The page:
Eagles Work With Aviation Industry to Make Baggage Tags, Other Passenger Systems More Secure

Airline working adding a tag to a luggage handle
Baggage tags will become more advanced and digital, a positive development that nonetheless requires cybersecurity measures (Photo: Getty Images)

In collaboration with the aviation industry, students at Embry-Riddle Aeronautical University are studying ways to protect airline travelers’ data, as well as the airlines’ baggage, ticketing, passenger entertainment and other systems — even as those systems become more advanced and digitally managed.

“This project is important because it focuses on enhancing the security of wireless technologies in the aviation sector. It aims to safeguard data integrity, availability and confidentiality,” said Computer Science senior Caroline Terre. “It is crucial for preventing unauthorized access and ensuring the safety and privacy of wireless communications systems used in airports and onboard aircraft, including those for passenger entertainment and baggage tracking.”

Security concerns surrounding such things as baggage tags and boarding passes are not new. The barcodes used on such documents can be read using easily obtained apps, potentially granting access to a passenger’s personal information, flight plans and frequent flyer account. As these systems become more digitally automated, in order to reduce baggage mix-ups and misplacement, developers are looking to incorporate more security and effective encryption into their designs.

“Can the electronic version of a baggage tag secure personal data? Yes. Can the electronic version be faked? Also, yes,” said Max Werner, a senior in Cyber Intelligence and Security. “But I think at the end of the day, electronic will be better due to more accountability of things — which bag is where, etc., and being able to build in more security.”

The evolution of baggage tags to become more digital is partly in response to a directive by the International Air Transport Association mandating that airlines track each piece of luggage end-to-end, from check-in to arrival at the baggage carousel, said Dr. Krishna Sampigethaya, associate professor and Cyber Intelligence and Security Department chair.

Because of this digitalization, baggage tags and their systems could become more vulnerable “to unauthorized access and malicious tampering,” he said. “Our project focuses on security considerations for these new electronic baggage systems, identifying assets that require confidentiality, integrity and availability protections, recognizing their data flows, assessing vulnerabilities, evaluating threat scenarios and exploring mitigations for concerning risks.”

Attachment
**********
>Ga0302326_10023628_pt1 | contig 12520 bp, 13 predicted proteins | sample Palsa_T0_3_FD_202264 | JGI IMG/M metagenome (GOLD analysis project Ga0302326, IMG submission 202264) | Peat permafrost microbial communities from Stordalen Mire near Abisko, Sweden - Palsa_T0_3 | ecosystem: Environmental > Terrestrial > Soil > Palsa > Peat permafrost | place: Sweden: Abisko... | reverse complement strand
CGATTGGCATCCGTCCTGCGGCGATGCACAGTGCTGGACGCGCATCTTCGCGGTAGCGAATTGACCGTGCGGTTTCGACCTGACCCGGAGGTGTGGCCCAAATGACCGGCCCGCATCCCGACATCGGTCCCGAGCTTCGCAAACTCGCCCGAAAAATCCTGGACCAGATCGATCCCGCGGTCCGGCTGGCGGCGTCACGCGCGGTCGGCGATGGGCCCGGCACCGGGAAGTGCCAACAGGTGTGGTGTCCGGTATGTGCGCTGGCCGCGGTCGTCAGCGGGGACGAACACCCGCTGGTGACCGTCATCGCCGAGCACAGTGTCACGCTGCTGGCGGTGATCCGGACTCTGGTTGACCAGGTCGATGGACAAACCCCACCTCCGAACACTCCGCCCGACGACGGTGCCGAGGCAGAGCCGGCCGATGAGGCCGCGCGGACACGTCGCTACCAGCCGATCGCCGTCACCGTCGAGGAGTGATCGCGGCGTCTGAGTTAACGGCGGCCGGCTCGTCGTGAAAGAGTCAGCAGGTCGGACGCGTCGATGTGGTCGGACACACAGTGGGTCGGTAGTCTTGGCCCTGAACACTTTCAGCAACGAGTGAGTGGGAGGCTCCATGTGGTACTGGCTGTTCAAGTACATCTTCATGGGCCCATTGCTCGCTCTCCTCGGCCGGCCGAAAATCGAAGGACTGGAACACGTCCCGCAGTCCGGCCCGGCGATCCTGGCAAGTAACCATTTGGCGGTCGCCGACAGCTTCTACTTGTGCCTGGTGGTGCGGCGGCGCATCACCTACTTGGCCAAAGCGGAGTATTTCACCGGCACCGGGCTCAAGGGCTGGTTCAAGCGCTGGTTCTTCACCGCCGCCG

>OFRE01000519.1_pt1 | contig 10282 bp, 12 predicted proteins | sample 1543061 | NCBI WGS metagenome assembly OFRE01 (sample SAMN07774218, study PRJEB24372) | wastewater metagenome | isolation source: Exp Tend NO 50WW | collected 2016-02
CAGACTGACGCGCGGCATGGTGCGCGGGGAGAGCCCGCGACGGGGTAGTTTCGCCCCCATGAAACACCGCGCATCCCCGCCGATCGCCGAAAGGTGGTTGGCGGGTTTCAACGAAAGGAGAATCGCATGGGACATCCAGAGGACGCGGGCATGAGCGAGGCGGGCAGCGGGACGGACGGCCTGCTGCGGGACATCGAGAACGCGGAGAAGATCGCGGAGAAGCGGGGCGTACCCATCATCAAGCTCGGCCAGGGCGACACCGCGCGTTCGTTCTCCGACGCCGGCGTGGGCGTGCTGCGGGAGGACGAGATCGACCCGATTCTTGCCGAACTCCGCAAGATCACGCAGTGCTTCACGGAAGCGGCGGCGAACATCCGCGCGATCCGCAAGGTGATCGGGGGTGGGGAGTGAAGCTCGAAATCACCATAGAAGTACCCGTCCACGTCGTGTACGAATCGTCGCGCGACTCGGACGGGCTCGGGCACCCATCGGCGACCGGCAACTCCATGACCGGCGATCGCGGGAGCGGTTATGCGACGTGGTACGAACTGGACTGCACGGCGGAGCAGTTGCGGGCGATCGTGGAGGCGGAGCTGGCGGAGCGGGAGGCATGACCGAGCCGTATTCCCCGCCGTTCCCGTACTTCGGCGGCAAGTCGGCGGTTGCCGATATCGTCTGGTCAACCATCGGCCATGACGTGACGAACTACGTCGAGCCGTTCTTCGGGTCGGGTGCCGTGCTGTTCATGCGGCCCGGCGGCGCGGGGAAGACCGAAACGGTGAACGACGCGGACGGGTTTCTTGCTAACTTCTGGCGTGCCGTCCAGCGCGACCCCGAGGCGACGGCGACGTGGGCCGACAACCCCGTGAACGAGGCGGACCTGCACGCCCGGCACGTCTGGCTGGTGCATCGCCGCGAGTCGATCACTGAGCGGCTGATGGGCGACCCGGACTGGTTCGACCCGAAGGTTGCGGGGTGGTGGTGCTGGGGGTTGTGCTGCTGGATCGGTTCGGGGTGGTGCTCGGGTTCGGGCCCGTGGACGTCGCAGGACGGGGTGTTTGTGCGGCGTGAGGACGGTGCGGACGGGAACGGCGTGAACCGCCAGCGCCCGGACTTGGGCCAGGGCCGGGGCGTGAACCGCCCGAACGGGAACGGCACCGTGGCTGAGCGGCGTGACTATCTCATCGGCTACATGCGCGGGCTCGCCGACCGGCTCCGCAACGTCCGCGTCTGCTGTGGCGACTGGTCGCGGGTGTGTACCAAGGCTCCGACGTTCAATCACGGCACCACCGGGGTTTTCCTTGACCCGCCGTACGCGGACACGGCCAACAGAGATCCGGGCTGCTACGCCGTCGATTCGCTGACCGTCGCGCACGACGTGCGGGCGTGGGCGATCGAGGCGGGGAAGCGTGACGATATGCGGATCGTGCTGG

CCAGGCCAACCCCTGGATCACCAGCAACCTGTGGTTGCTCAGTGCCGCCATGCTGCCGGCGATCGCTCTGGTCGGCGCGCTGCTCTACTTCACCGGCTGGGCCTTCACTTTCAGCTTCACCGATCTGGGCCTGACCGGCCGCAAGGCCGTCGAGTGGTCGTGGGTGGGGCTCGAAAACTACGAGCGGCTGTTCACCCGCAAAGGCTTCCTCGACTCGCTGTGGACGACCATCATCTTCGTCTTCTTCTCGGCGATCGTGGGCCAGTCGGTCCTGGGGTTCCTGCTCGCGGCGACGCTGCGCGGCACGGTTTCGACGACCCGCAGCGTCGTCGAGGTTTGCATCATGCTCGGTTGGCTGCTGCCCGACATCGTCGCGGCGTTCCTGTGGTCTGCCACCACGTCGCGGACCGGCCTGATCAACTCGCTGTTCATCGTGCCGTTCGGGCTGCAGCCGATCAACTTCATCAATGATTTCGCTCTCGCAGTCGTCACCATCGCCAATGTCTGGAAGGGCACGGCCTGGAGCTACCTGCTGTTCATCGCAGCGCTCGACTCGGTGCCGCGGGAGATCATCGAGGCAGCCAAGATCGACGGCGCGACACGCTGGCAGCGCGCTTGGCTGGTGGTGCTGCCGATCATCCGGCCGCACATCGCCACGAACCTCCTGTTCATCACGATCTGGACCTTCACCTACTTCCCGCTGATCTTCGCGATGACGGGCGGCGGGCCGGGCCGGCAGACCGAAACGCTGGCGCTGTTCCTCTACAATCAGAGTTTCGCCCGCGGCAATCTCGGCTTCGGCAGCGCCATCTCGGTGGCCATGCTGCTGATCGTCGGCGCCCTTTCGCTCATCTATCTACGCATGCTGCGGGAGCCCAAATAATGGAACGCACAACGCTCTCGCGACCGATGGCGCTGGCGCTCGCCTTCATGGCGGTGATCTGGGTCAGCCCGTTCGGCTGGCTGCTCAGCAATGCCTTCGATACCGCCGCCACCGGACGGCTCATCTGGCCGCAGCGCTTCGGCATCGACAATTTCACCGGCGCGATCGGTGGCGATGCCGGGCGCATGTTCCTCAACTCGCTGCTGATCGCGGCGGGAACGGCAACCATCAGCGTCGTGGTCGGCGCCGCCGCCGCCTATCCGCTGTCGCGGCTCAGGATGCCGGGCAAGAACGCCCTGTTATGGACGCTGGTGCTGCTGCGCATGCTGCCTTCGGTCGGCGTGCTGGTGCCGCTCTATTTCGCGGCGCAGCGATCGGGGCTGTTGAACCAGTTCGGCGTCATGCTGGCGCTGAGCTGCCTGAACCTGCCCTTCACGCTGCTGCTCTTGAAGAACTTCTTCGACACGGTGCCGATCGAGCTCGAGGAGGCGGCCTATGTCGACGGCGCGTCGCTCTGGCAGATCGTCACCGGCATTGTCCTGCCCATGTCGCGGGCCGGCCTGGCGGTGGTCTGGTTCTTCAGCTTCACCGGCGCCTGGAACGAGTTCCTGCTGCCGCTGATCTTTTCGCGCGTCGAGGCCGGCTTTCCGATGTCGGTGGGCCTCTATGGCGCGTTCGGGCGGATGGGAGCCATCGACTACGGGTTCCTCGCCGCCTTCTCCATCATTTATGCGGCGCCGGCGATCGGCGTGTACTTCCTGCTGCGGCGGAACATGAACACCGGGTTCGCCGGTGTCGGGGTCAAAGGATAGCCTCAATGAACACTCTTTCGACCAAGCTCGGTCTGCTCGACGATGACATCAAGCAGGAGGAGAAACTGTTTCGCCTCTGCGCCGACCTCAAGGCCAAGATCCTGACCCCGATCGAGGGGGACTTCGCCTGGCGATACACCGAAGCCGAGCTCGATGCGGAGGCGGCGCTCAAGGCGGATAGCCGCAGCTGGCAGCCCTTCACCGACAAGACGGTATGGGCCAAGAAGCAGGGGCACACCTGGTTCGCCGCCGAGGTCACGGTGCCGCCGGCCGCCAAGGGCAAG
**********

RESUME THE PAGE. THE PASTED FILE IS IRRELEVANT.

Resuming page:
Dr. M. Ilhan Akbas, associate professor in the Department of Electrical Engineering & Computer Science, emphasized the value of the research to students and the aviation industry.

“This project provides students with critical skills and prepares them for a future high-demand sector. The Internet of Things (IoT) is revolutionizing the aviation industry by bringing about a wave of interconnected devices, sensors and data analysis that enhance various aspects of flight operations, maintenance and passenger experience,” Akbas said. “Understanding the risks of IoT and helping IoT integrate with legacy systems will be critical for the industry. While IoT offers a multitude of benefits, it also introduces new attack surfaces that malicious actors can exploit. Projects like this one will help in understanding these risks while building the future workforce.”

The research is being done in the form of two capstone projects: one at Embry-Riddle’s Daytona Beach Campus and one at the Prescott Campus. The projects are being funded by The Boeing Company.

Jonah Rowell, a senior in Computer Engineering, said he got involved in the project because of an ongoing interest in cybersecurity.

“I thought it would be fun to gain some hands-on experience with real cybersecurity tools and work with professionals from Boeing,” he said.

The students are being mentored by two Embry-Riddle alumni, Brian Jaury (’19) and Brandon Nepute (’21), both of whom are employed in the commercial aviation division of Boeing.

Sampigethaya described the value of the project as a timely collaboration with the aviation industry for students who will soon be looking for jobs.

“Students get to work on an industry-sponsored, interdisciplinary project that bridges cybersecurity with emerging aviation systems,” he said.

Posted In: Computers and Technology | Security Intelligence and Safety